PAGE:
We are not lost but in terms of life have more or less. Our grief, like Emerson’s, is want of power. The briefest version of Emerson’s scenario is: “The life of a man [or woman] is a self-evolving circle, which, from a ring imperceptibly small, rushes on all sides outwards to new and larger circles, and that without end.” Life—not merely its span, which indicates the temporality Emerson insists on, but the very quantum of being—evolves from the self. It is the insistent force by which this generator is defined. To be expansive is the nature of the self. Its imperative, its veritable life, like that of a seed, is growth. It rushes outward, refuses to be imprisoned—“the heart refuses to be imprisoned; in its first and narrowest pulse it already tends outward with a vast force, and to immense and innumerable expansions.” We know this to be true from our experience. Emerson is a phenomenologist of being who gives us the great truth of being to which we must be true because life not only evolves from the self but the self itself evolves. Ensouling is its work. This is why the way is endless and we cannot rest. But who would rest from life? “Death is the condition of being so tied up that one cannot proceed to the next step.” Paul Goodman says it as well as Emerson, who called the ills of spirit circumference. So valor—the heroism of life—“consists in the power of self-recovery,” not the recovery of an old but the discovery of a new self.

I have begun with this aspect of “Circles” because Emerson is preeminently a spokesman for the self, still very much the friend and aider, as Matthew Arnold said, of those who would live in the spirit. Emerson’s concern is with the self-and-world, with how we find ourselves in the world and by taking thought have our being there. The brilliance and truth of what he says belongs to his primary figure, the ever-expanding circles of the generative self. These circles, not successively but at the same time, also represent the ever-expanding circles of thought. So thought literally pulses with life. There is a life of the mind that is rooted elsewhere than in the mind. And life pulses with thought, and we may recover the self, which is to say our life, by taking new thought, risking this ever-generative beginning. Hannah Arendt corroborates this when she says, “To think and to be fully alive are the same, and this implies that thinking must always begin afresh.”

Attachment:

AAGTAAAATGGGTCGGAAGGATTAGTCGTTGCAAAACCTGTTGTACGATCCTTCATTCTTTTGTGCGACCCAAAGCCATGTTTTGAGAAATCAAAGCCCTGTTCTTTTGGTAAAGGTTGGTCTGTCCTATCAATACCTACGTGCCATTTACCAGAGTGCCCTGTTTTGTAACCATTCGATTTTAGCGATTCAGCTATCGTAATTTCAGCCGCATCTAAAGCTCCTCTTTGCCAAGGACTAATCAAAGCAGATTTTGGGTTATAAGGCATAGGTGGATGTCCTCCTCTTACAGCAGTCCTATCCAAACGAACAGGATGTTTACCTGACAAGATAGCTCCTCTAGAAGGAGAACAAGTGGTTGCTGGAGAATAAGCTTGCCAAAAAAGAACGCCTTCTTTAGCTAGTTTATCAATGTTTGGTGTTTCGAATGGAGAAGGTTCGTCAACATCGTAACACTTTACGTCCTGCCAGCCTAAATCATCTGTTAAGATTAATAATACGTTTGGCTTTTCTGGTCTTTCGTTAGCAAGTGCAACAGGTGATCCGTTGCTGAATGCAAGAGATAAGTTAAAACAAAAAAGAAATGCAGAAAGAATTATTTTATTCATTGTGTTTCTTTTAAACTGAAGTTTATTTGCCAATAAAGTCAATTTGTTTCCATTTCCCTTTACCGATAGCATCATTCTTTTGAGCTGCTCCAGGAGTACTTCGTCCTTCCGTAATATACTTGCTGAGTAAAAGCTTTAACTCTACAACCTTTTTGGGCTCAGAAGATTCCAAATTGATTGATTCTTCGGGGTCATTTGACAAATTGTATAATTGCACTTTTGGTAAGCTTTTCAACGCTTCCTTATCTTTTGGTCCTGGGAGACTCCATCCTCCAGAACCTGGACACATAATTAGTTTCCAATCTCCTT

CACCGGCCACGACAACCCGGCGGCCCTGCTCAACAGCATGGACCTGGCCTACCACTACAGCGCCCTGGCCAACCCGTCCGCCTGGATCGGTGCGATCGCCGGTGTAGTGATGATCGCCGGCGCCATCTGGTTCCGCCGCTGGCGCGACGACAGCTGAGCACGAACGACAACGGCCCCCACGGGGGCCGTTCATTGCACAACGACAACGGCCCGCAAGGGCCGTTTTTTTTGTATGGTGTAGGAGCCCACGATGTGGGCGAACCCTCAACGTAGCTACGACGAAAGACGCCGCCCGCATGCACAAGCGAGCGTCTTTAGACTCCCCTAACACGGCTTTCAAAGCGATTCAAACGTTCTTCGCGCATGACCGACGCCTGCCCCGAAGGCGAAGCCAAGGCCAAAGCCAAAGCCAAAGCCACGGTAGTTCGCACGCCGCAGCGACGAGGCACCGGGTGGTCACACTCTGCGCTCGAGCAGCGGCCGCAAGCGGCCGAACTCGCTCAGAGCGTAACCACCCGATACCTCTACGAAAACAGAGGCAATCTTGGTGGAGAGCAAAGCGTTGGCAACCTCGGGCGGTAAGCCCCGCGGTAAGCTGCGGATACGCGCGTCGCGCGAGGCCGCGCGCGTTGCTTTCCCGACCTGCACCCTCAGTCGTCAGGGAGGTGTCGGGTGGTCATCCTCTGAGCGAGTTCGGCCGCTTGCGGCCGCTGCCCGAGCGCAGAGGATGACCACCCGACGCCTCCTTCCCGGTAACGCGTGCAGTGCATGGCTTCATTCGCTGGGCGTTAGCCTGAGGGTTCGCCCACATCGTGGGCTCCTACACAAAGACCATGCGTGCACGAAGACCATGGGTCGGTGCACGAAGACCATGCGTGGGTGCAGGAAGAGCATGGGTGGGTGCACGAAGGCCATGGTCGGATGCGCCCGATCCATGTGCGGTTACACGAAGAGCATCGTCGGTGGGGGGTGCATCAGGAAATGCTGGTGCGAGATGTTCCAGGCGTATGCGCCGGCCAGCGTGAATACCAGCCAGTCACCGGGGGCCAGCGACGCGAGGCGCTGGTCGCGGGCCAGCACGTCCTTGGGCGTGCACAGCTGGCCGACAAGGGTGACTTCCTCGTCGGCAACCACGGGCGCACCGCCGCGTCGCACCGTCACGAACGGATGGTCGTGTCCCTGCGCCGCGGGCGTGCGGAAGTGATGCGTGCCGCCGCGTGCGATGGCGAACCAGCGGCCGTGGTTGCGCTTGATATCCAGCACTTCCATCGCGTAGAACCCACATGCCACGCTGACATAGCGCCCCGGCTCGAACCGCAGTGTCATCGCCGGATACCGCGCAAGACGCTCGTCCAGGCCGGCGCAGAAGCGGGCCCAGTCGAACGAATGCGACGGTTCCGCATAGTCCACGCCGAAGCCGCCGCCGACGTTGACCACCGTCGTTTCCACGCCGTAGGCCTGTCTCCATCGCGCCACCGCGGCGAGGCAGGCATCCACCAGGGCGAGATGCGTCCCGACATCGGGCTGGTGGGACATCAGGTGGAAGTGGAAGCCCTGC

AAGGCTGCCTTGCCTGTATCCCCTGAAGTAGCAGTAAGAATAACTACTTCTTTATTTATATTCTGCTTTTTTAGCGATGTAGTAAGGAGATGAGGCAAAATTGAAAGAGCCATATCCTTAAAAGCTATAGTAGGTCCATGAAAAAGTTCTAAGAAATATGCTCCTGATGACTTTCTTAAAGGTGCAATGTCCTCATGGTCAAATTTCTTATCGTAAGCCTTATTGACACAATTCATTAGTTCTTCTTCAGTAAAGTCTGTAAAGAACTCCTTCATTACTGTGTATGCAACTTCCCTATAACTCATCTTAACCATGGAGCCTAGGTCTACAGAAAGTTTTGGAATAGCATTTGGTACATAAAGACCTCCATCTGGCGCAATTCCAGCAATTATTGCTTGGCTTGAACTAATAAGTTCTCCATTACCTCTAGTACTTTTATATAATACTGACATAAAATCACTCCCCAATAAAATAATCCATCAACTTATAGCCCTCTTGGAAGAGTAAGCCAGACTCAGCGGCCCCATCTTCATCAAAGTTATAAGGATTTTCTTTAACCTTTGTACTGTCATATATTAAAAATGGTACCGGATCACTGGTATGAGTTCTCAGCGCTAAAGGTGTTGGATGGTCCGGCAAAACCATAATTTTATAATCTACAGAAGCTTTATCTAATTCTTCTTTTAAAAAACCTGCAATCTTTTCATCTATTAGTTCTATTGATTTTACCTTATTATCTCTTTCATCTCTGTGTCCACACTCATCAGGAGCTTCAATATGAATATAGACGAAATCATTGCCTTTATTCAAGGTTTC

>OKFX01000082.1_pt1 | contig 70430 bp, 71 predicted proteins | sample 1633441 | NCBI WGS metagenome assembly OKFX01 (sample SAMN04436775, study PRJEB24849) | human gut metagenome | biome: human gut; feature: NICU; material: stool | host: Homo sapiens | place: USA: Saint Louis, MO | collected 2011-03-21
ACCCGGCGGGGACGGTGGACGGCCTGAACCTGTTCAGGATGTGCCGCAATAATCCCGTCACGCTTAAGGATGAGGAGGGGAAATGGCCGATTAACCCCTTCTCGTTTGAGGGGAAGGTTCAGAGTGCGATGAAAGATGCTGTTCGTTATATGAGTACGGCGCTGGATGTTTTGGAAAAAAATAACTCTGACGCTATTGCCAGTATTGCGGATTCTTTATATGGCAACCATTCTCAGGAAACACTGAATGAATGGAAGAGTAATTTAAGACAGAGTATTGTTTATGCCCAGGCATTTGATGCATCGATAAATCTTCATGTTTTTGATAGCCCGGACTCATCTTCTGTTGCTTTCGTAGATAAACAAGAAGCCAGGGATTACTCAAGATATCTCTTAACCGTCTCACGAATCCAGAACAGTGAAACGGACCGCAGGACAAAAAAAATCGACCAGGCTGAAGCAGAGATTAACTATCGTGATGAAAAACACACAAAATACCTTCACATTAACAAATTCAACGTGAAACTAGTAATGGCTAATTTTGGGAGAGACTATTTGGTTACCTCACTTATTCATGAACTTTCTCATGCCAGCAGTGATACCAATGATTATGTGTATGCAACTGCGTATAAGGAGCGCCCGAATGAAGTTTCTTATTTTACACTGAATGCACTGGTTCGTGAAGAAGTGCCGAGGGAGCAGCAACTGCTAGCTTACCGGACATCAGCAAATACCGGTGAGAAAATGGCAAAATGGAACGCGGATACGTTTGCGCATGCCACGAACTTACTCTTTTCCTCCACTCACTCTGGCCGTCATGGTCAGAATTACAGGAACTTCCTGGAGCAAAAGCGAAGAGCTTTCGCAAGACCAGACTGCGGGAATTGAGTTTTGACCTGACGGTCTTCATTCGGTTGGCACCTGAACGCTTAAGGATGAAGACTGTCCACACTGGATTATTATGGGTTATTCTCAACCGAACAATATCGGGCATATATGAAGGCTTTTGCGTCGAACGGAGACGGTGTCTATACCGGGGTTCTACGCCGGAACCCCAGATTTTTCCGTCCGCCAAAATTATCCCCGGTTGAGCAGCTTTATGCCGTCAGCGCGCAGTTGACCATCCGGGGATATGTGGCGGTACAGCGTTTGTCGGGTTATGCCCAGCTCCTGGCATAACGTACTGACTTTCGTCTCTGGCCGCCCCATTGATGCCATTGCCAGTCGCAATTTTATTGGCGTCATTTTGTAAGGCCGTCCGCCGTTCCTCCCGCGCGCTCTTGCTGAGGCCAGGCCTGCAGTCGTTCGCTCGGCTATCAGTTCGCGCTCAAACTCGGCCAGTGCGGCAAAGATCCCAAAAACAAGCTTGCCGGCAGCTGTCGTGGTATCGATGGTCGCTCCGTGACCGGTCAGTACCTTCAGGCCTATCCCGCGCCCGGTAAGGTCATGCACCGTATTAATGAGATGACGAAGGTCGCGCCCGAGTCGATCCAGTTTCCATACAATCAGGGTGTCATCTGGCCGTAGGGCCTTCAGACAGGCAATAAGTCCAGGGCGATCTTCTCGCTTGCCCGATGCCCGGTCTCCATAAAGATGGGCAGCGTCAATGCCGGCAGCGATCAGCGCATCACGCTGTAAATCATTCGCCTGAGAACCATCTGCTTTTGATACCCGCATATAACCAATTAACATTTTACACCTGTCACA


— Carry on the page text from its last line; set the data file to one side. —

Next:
The universe of “Circles” isn’t closed, and nothing in it is fixed. In keeping with its pulsing dynamism, the circles that figure it are both spatial and temporal. It is our world, not that of the eighteenth century, even though Emerson still reads in it the consolation of compensation. It is a world in which to journey because the way of life is onward, the direction, as Whitman says of the open road, “forever forward” because “forever alive,” and to stop is death. It is an open universe because creation is not an accomplished fact of the past but ever present, awaiting the next step.

You will, I’m sure, have seen in these circles the figure of dialectical-thought. Yet what is most Emersonian here is the combativeness it releases, his pleasure in destruction, in the fact that the new consigns the old to the pit. Thought is powerful; it can change the world—not only the worlds we construct by thinking but, as we are finding, the world. The Emerson who believes in the sovereignty of ideas is a philosophical idealist. This figures in “Circles” in his use of circles to represent the ascent of generalization, where the ever-expanding circle is an upward-widening spiral that encloses what it surpasses. This is a nineteenth-century version of Plato’s ladder and assumes that if we climb high enough—“the new prospect is power”—we will attain to the Idea, the all-enclosing generalization that totalizes the world. This, in turn, explains the extremity of Emerson’s sense of powerlessness, the distress he feels in the ebb of energy because he has set his heart on such perfection and this cannot be realized in the endless world of experience he has opened to us. Emerson himself gave me the phrase I used earlier—the tyrannous desire of the mind for unity—and this describes the entelechy of the mind. Yet Emerson believes that the world resists such totalization. “Circles” tells us this, with its paratactic, horizontal form, with its openness to endless talk. A poet, not a philosopher, wrote this essay, and in doing so he was true to his own conflicting senses of mind. Because he was, I found an opening there.

It may be that my own reading of Emerson is Emersonian, after the fashion of his account of the way literature gives us a purchase on our present life. “He smites and rouses me with his shrill tones,” he says of the writer, “breaks up my whole chain of habits, and I open my eye on my own possibilities.” I open my eye: I widen my circle, my horizon. It is significant that the only instrument he mentions is literature. Surely this suggests the limitations of New England culture, but it answers well enough to explain my own concern with literature, the collective consciousness of imaginations of possibility. Literature is always a good place to begin.